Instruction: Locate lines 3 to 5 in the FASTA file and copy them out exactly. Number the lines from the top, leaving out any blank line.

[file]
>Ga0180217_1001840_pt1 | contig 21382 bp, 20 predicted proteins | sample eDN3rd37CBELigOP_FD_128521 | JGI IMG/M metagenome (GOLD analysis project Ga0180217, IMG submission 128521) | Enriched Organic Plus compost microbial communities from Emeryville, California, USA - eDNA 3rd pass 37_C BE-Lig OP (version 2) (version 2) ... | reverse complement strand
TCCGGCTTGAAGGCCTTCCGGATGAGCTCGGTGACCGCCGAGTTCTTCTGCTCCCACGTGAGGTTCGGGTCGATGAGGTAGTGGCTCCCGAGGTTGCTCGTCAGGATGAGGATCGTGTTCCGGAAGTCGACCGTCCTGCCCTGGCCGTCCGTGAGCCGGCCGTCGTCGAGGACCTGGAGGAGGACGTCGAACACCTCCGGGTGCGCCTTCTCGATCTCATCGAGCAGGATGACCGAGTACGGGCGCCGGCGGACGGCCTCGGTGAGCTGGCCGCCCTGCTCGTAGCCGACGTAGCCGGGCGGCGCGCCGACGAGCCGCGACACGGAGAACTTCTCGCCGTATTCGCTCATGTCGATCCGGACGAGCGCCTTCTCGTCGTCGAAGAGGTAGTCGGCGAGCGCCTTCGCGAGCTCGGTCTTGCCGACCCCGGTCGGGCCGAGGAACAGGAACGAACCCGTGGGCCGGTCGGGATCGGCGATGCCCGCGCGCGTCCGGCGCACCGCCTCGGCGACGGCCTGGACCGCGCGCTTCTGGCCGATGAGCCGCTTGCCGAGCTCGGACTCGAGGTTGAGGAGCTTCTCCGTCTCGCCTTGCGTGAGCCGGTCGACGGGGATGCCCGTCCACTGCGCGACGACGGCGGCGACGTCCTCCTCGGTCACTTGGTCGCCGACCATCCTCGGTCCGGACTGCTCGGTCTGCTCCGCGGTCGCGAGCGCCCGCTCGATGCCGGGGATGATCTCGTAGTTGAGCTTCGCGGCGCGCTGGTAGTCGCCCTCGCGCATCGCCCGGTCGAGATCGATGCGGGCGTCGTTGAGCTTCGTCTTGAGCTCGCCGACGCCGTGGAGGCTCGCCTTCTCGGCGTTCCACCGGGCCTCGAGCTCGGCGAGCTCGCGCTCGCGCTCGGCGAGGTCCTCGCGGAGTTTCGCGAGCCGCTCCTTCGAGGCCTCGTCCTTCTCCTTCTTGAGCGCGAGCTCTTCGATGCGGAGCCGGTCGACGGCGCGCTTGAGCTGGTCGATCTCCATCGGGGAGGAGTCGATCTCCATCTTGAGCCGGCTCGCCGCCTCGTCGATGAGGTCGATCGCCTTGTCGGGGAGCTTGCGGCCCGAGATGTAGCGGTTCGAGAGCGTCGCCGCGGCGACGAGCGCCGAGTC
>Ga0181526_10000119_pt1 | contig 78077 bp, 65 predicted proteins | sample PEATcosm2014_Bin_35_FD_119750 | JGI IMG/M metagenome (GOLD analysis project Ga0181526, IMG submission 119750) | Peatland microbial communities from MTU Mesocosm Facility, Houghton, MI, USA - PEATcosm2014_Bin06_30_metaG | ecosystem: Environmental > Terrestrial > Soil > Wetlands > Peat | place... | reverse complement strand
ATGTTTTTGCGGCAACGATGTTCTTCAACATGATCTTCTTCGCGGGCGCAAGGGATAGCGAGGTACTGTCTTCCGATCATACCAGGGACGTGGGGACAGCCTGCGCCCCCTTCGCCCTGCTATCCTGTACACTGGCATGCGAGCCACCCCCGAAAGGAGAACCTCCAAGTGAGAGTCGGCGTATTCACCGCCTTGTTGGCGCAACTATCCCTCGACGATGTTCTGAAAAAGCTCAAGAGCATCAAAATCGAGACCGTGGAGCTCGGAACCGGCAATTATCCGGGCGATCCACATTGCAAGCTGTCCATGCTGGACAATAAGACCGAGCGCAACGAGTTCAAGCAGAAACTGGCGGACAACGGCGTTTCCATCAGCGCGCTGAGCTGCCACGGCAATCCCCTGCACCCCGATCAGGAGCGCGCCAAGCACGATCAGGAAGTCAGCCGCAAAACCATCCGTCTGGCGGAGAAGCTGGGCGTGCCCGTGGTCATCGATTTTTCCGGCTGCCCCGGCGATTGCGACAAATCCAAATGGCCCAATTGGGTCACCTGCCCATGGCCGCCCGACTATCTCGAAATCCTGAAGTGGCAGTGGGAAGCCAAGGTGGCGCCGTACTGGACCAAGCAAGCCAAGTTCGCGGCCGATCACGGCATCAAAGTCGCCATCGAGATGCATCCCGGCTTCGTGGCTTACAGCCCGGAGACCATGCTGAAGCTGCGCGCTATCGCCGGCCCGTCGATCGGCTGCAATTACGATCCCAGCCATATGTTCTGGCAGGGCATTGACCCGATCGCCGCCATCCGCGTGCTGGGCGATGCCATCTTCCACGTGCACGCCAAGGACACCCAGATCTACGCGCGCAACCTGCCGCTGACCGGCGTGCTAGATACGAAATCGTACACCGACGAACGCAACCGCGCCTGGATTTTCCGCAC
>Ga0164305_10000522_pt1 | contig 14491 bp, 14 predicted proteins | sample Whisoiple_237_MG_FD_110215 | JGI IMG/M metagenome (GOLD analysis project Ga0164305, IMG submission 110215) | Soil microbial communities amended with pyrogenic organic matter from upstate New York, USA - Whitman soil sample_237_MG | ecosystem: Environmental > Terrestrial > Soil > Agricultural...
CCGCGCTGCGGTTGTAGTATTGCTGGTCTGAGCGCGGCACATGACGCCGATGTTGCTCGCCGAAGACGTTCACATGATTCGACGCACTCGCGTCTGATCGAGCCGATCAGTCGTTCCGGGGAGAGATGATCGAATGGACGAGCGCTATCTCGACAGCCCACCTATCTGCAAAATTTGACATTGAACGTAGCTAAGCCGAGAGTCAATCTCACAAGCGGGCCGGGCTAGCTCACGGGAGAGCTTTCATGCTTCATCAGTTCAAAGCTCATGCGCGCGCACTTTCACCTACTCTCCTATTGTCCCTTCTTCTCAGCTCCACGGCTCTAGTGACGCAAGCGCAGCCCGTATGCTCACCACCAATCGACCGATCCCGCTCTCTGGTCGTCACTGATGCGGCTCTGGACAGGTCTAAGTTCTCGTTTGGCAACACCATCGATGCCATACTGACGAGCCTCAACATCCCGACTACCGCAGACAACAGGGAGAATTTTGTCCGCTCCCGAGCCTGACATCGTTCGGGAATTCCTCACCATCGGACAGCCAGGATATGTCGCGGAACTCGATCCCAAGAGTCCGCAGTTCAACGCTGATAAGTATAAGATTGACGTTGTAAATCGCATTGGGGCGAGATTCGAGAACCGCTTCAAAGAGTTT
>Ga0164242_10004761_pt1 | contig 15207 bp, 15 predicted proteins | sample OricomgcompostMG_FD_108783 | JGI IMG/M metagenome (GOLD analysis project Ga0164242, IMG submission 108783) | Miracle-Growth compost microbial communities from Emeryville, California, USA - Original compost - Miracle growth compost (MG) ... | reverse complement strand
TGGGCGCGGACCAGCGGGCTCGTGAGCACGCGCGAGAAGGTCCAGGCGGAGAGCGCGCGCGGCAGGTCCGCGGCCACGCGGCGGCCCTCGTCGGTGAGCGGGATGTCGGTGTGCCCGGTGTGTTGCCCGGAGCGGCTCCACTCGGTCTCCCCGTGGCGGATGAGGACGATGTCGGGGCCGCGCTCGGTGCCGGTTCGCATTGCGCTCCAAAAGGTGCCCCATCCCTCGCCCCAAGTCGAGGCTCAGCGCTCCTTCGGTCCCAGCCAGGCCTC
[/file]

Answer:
>Ga0181526_10000119_pt1 | contig 78077 bp, 65 predicted proteins | sample PEATcosm2014_Bin_35_FD_119750 | JGI IMG/M metagenome (GOLD analysis project Ga0181526, IMG submission 119750) | Peatland microbial communities from MTU Mesocosm Facility, Houghton, MI, USA - PEATcosm2014_Bin06_30_metaG | ecosystem: Environmental > Terrestrial > Soil > Wetlands > Peat | place... | reverse complement strand
ATGTTTTTGCGGCAACGATGTTCTTCAACATGATCTTCTTCGCGGGCGCAAGGGATAGCGAGGTACTGTCTTCCGATCATACCAGGGACGTGGGGACAGCCTGCGCCCCCTTCGCCCTGCTATCCTGTACACTGGCATGCGAGCCACCCCCGAAAGGAGAACCTCCAAGTGAGAGTCGGCGTATTCACCGCCTTGTTGGCGCAACTATCCCTCGACGATGTTCTGAAAAAGCTCAAGAGCATCAAAATCGAGACCGTGGAGCTCGGAACCGGCAATTATCCGGGCGATCCACATTGCAAGCTGTCCATGCTGGACAATAAGACCGAGCGCAACGAGTTCAAGCAGAAACTGGCGGACAACGGCGTTTCCATCAGCGCGCTGAGCTGCCACGGCAATCCCCTGCACCCCGATCAGGAGCGCGCCAAGCACGATCAGGAAGTCAGCCGCAAAACCATCCGTCTGGCGGAGAAGCTGGGCGTGCCCGTGGTCATCGATTTTTCCGGCTGCCCCGGCGATTGCGACAAATCCAAATGGCCCAATTGGGTCACCTGCCCATGGCCGCCCGACTATCTCGAAATCCTGAAGTGGCAGTGGGAAGCCAAGGTGGCGCCGTACTGGACCAAGCAAGCCAAGTTCGCGGCCGATCACGGCATCAAAGTCGCCATCGAGATGCATCCCGGCTTCGTGGCTTACAGCCCGGAGACCATGCTGAAGCTGCGCGCTATCGCCGGCCCGTCGATCGGCTGCAATTACGATCCCAGCCATATGTTCTGGCAGGGCATTGACCCGATCGCCGCCATCCGCGTGCTGGGCGATGCCATCTTCCACGTGCACGCCAAGGACACCCAGATCTACGCGCGCAACCTGCCGCTGACCGGCGTGCTAGATACGAAATCGTACACCGACGAACGCAACCGCGCCTGGATTTTCCGCAC
>Ga0164305_10000522_pt1 | contig 14491 bp, 14 predicted proteins | sample Whisoiple_237_MG_FD_110215 | JGI IMG/M metagenome (GOLD analysis project Ga0164305, IMG submission 110215) | Soil microbial communities amended with pyrogenic organic matter from upstate New York, USA - Whitman soil sample_237_MG | ecosystem: Environmental > Terrestrial > Soil > Agricultural...